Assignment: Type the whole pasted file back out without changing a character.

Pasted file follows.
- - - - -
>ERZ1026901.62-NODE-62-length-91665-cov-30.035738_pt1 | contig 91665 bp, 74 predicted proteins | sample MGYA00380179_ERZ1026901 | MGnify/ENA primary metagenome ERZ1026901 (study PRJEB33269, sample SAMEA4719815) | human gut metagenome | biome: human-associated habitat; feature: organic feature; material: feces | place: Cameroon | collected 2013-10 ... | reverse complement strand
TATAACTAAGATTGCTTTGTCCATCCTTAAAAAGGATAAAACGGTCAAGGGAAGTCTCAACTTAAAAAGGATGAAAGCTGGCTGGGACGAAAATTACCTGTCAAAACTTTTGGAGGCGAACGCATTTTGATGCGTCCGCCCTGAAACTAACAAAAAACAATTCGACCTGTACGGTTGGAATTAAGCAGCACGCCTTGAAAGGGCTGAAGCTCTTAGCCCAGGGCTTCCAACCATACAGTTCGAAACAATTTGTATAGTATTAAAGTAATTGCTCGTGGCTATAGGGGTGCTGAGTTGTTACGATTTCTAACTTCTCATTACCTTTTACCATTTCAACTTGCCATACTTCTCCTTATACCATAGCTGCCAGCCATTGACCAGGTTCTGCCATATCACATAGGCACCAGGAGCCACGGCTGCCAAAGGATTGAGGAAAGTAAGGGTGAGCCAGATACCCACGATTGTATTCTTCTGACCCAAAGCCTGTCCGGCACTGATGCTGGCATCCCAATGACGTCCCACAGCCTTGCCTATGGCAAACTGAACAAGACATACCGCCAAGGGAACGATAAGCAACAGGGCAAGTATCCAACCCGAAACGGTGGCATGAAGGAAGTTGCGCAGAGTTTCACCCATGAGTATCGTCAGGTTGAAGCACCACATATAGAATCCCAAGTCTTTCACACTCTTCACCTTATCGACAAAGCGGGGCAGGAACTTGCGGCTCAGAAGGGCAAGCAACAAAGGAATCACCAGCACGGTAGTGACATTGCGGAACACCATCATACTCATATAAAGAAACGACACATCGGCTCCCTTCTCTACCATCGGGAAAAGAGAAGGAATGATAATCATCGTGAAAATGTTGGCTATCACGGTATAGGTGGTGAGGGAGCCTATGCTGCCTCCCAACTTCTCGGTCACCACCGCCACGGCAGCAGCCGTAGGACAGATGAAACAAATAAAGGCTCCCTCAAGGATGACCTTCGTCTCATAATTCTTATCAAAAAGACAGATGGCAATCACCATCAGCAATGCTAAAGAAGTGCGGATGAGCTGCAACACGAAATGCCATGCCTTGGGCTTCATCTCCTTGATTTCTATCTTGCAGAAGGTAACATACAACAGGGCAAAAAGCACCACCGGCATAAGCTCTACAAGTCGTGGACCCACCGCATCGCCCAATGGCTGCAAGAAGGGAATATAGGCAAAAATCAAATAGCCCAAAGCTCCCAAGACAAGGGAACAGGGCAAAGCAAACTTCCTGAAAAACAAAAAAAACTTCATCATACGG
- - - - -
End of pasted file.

>ERZ1026901.62-NODE-62-length-91665-cov-30.035738_pt1 | contig 91665 bp, 74 predicted proteins | sample MGYA00380179_ERZ1026901 | MGnify/ENA primary metagenome ERZ1026901 (study PRJEB33269, sample SAMEA4719815) | human gut metagenome | biome: human-associated habitat; feature: organic feature; material: feces | place: Cameroon | collected 2013-10 ... | reverse complement strand
TATAACTAAGATTGCTTTGTCCATCCTTAAAAAGGATAAAACGGTCAAGGGAAGTCTCAACTTAAAAAGGATGAAAGCTGGCTGGGACGAAAATTACCTGTCAAAACTTTTGGAGGCGAACGCATTTTGATGCGTCCGCCCTGAAACTAACAAAAAACAATTCGACCTGTACGGTTGGAATTAAGCAGCACGCCTTGAAAGGGCTGAAGCTCTTAGCCCAGGGCTTCCAACCATACAGTTCGAAACAATTTGTATAGTATTAAAGTAATTGCTCGTGGCTATAGGGGTGCTGAGTTGTTACGATTTCTAACTTCTCATTACCTTTTACCATTTCAACTTGCCATACTTCTCCTTATACCATAGCTGCCAGCCATTGACCAGGTTCTGCCATATCACATAGGCACCAGGAGCCACGGCTGCCAAAGGATTGAGGAAAGTAAGGGTGAGCCAGATACCCACGATTGTATTCTTCTGACCCAAAGCCTGTCCGGCACTGATGCTGGCATCCCAATGACGTCCCACAGCCTTGCCTATGGCAAACTGAACAAGACATACCGCCAAGGGAACGATAAGCAACAGGGCAAGTATCCAACCCGAAACGGTGGCATGAAGGAAGTTGCGCAGAGTTTCACCCATGAGTATCGTCAGGTTGAAGCACCACATATAGAATCCCAAGTCTTTCACACTCTTCACCTTATCGACAAAGCGGGGCAGGAACTTGCGGCTCAGAAGGGCAAGCAACAAAGGAATCACCAGCACGGTAGTGACATTGCGGAACACCATCATACTCATATAAAGAAACGACACATCGGCTCCCTTCTCTACCATCGGGAAAAGAGAAGGAATGATAATCATCGTGAAAATGTTGGCTATCACGGTATAGGTGGTGAGGGAGCCTATGCTGCCTCCCAACTTCTCGGTCACCACCGCCACGGCAGCAGCCGTAGGACAGATGAAACAAATAAAGGCTCCCTCAAGGATGACCTTCGTCTCATAATTCTTATCAAAAAGACAGATGGCAATCACCATCAGCAATGCTAAAGAAGTGCGGATGAGCTGCAACACGAAATGCCATGCCTTGGGCTTCATCTCCTTGATTTCTATCTTGCAGAAGGTAACATACAACAGGGCAAAAAGCACCACCGGCATAAGCTCTACAAGTCGTGGACCCACCGCATCGCCCAATGGCTGCAAGAAGGGAATATAGGCAAAAATCAAATAGCCCAAAGCTCCCAAGACAAGGGAACAGGGCAAAGCAAACTTCCTGAAAAACAAAAAAAACTTCATCATACGG